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What Is a Good Game to Stimulate Social Development for Kids?

by Susan Revermann, studioD

The first years of a child’s life are filled to the brim with developmental milestones. To help foster your child’s social and emotional growth, plan some enjoyable learning games and activities for your child. Some of the best lessons in life are presented when you’re learning how to share and play nice with others.

Board Games

Age-appropriate board games that require two or more children help your child learn patience and socially appropriate rules such as waiting for a turn or losing gracefully. Toddlers and younger children will have a harder time waiting, but over time they will develop the social skill and impulse control to do so.

Sharing Games and Activities

Games and activities that provide opportunities for children to share can stimulate their social development. When two or more children build an object with blocks, they must learn how to work cooperatively and to distribute fairly. Having a tea party with stuffed animals or dolls also requires sharing among friends. Playing with Play-Doh and cookie cutters does the same thing. If the children refuse to take turns, the natural consequence is that the game is no longer fun and the other child might not want to play anymore. Sometimes kids need to learn the hard way to get the lesson.

Dramatic Play

Most children will jump right into a trunk full of dress-up clothes with enthusiasm. Dramatic play allows children to use their imagination and creativity, and foster their social-emotional development. Dressing up with another child provides the opportunity for social interaction between the two and the opportunity to express their emotions while being masked behind the face of their chosen character.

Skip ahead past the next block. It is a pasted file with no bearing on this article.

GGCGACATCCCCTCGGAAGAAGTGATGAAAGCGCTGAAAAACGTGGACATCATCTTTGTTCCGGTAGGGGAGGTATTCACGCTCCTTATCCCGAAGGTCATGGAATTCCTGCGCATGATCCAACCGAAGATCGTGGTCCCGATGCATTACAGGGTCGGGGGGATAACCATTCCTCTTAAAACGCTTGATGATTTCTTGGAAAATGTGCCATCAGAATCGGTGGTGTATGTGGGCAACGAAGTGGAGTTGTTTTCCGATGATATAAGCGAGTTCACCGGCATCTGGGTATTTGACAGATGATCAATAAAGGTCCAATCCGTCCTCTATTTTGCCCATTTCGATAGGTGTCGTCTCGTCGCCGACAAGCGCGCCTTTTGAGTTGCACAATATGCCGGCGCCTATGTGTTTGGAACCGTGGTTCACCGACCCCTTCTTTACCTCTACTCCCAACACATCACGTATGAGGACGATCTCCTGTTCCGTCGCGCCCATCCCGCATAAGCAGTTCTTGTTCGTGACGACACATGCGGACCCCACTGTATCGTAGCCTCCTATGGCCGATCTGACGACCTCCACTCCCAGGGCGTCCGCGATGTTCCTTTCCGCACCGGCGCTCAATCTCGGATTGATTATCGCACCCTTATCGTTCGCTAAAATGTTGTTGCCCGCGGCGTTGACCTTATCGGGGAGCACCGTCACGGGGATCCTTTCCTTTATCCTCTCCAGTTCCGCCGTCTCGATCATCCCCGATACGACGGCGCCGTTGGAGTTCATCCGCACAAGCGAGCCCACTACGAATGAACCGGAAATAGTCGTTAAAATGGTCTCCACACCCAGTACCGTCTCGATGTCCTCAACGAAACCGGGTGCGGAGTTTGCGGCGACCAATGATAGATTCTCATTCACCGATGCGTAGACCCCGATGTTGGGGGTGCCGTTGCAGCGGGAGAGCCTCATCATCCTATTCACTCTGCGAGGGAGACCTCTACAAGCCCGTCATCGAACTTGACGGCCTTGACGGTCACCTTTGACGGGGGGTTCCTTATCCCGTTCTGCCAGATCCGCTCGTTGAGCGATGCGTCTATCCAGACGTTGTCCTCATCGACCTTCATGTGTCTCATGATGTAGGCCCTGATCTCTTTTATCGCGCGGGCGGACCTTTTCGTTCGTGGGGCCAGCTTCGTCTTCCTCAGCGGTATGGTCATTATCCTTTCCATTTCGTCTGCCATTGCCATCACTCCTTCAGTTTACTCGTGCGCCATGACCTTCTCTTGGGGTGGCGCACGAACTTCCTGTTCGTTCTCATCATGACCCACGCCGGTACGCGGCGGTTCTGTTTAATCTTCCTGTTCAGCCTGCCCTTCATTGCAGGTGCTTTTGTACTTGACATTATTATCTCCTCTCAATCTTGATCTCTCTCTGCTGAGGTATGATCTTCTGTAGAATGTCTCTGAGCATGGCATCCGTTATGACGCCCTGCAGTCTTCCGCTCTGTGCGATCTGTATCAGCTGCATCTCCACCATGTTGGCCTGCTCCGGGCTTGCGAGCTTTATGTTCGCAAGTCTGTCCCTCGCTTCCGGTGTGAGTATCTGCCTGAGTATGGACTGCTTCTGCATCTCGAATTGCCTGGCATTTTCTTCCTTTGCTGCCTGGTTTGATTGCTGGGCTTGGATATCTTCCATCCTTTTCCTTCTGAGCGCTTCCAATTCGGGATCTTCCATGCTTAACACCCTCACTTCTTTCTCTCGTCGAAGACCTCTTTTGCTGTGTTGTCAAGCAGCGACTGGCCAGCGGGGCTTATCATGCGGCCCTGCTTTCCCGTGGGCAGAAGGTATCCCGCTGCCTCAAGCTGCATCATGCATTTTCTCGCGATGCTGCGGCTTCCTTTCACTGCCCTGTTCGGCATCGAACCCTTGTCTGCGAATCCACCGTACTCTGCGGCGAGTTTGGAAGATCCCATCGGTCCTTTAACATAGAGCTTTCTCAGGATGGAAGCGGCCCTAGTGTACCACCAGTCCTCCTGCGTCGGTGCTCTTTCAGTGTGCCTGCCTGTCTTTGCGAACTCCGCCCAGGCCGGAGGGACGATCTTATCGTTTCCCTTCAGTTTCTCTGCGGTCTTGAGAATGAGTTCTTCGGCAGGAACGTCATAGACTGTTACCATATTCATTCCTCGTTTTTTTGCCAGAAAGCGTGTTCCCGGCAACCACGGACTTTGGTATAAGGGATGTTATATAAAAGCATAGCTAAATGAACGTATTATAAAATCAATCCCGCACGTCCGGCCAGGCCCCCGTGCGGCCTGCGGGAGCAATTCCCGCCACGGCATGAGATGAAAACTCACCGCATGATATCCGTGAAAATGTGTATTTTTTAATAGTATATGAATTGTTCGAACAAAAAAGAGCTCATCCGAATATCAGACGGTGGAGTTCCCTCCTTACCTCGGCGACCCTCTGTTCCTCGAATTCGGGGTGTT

Picture Games

Taking turns drawing pictures on chalkboard or a Pictionary Jr. game makes for a social development game on how to recognize and express feelings and emotions. The nondrawer can guess what the person in the picture is feeling and maybe offer a story of why they think he feels that way. This offers an indirect way for your child to draw a picture of how they are feeling without actually coming out and verbalizing it. When you look at the picture, you could respond along the lines of, “I see that Billy is sad in this picture. Maybe he can’t find his favorite toy. I bet if he asks his mommy, she will give him a hug and help him find it.” This shows him how to express an emotion with words. This is a cause-and-effect activity, as well as a way to connect nonverbal physical expression with its emotion.


  • Social-Emotional Development in Young Children; Michigan Department of Community Health
  • NAEYAC Young Children; Using Toys to Support Infant-Toddler Learning and Development

About the Author

Susan Revermann is a professional writer with educational and professional experience in psychology, research and teaching. She holds a Bachelor of Arts from the University of Washington in psychology, focused on research, motivational behavior and statistics. Revermann also has a background in art, crafts, green living, outdoor activities and overall fitness, balance and well-being.

Photo Credits

  • Jack Hollingsworth/Photodisc/Getty Images